I don’t want to give away too much information about my presentation before Ignite even starts, but I will tell you that some of the challenges that I plan to talk about are related to IP address management. Microsoft has tried to make things better for its customers by introducing a feature in Windows Server 2012 and Windows Server 2012 R2 called IP Address Management (IPAM).


The Windows Server IPAM feature has its good points and it has its bad points. In some situations, Microsoft IPAM works flawlessly. In other situations, it simply is not practical to use Microsoft IPAM. Unfortunately, some administrators probably do not find out about the IPAM feature’s limitations until they have taken the time to install and configure IPAM. That being the case, I plan to spend some time talking about what you can realistically expect from Microsoft IPAM.


So if you are interested in learning more about IP address management, or if you just want to meet me in person then please feel free to stop by the SolarWinds booth (# 543) for my presentation on May 4th at 2pm.  I am expecting a big crowd, so you may want to arrive early.



Click here to let us know you’re going to be at MS Ignite and see a full schedule of our activities.





Are you attending Microsoft Ignite in Chicago from May 4th-8th? Come by Booth #543 for the swag -- IT's most-sought-after buttons, stickers, and t-shirts. Stay for the in booth demos and conversations highlighting the breadth and depth of SolarWinds IT management product portfolio. Chat with SolarWinds subject matter experts -- Product Managers, System Engineers, and Head Geeks - patrick.hubbard, Microsoft MVP sqlrockstar, and me.

                                        • Bring your IT management problems and challenges because we're bringing our IT management know-how.
                                        • Learn best practice tips for application stack management from the app to the virtualization and web layers extended through the physical servers and storage arrays connected via the network.
                                        • Delve into the IT learning experience via the SolarWinds in-booth theater presentations.
                                        • [UPDATED]  Play SysMan Hero for fabulous prizes.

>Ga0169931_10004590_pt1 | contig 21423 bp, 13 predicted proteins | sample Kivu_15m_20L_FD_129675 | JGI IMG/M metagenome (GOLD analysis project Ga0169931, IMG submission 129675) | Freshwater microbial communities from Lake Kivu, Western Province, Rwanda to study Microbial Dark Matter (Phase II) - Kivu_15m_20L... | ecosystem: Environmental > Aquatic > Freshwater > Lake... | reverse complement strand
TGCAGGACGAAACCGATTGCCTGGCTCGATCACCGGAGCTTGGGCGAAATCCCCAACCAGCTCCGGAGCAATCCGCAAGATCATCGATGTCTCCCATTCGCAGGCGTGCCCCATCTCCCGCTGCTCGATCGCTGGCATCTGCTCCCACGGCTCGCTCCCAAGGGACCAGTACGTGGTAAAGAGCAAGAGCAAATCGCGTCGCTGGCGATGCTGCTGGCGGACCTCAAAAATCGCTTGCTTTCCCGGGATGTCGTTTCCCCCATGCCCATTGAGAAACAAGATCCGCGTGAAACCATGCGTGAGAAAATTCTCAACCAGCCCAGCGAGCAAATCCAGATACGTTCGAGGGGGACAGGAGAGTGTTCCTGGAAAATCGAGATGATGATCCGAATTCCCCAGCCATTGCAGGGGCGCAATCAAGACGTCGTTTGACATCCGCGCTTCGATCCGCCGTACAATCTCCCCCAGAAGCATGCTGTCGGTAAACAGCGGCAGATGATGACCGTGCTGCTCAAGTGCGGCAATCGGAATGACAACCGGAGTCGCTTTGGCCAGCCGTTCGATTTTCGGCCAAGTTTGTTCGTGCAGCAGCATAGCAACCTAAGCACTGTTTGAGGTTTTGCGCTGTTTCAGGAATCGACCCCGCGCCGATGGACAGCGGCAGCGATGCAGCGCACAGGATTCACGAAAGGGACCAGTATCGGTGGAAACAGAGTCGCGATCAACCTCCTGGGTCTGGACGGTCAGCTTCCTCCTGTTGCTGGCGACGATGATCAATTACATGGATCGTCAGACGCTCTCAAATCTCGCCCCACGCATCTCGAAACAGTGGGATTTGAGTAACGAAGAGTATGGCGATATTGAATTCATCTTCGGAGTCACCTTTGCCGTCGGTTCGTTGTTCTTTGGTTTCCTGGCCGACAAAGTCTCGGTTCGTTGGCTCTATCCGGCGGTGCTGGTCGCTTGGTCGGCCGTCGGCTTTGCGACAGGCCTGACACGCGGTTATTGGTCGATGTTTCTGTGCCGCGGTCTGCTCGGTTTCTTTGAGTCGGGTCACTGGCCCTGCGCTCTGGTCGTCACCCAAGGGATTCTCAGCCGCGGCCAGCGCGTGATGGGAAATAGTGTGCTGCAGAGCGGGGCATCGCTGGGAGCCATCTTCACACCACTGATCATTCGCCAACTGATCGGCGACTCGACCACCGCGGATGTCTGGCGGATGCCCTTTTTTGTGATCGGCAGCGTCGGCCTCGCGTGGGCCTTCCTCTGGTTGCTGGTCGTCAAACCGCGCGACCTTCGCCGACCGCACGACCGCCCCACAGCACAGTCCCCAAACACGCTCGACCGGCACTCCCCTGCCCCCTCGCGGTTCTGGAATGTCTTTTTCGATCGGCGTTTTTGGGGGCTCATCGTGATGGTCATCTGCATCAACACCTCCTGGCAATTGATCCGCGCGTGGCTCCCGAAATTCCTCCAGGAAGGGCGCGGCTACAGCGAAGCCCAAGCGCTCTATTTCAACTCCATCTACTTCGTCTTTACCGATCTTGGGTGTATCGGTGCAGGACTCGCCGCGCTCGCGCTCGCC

• [UPDATED]  Click here to let us know you're going to be at MS Ignite and see a full schedule of our activities.

Ignite will showcase Microsoft's vision in mobility and cloud. Expect exciting sessions and discussions on Windows 10, Windows Server vNext, and Microsoft Azure that include hot tech trends such as DevOps, security, hybrid cloud, containers, and big data analytics. They highlight continuous application delivery and continuous service integration. And SolarWinds can certainly help IT pros manage the continuous app cycles with connected context.   


Bonus round:

We invite you to meet one-on-one with Michael Thompson, SolarWinds Director of Systems Management Strategy. Mike can share SolarWinds' vision for helping IT Pros drive and deliver the performance that their business or organizations need as well as discuss your individual IT management needs. If you are attending Microsoft Ignite and would like to speak with Mike for 30 minutes, please RSVP today.

We look forward to meeting and talking to you there!

The need for disruptive innovation is driving businesses to seek better, faster, and cheaper options to internal IT. This coercive effort to find the best-fit technology is putting the squeeze on IT departments, IT budgets, and IT pros. Furthermore, new technologies are disrupting older, monolithic technologies and IT processes at a higher frequency and a grander scale. Alternatives are coming in with more velocity, more critical mass, or both. This abundance of choice is putting IT pros in a scramble-to-come-up-to-speed-on-the-changing-tech-landscape-or-find-yourself-out-of-the-IT-profession mode.


IT generalists may find themselves on the endangered list. A generalist is an IT pro with limited knowledge across many domains. Think broad, but not deep in any IT area. Generalists are being treated as replaceable commodities with reduction in force either through automation and orchestration or through future tech constructs like AI or machine learning.


But all is not lost, there are two paths that IT pros can seek to differentiate themselves from fellow generalist clones: IT versatilist or IT specialist.


IT versatilists are embracing the challenges by leveraging their inner IT force—born of experience and expertise to meet the speed of business. IT specialists are emerging out of the data center shadows to show off the mastery of their one skill in the era of big data and security ops.


A versatilist is fluent in multiple IT domains. This level of expertise across many technology disciplines bridges the utility between IT ops and business ops. They are sought after to define the processes and policies that enable automation and orchestration at speed and scale.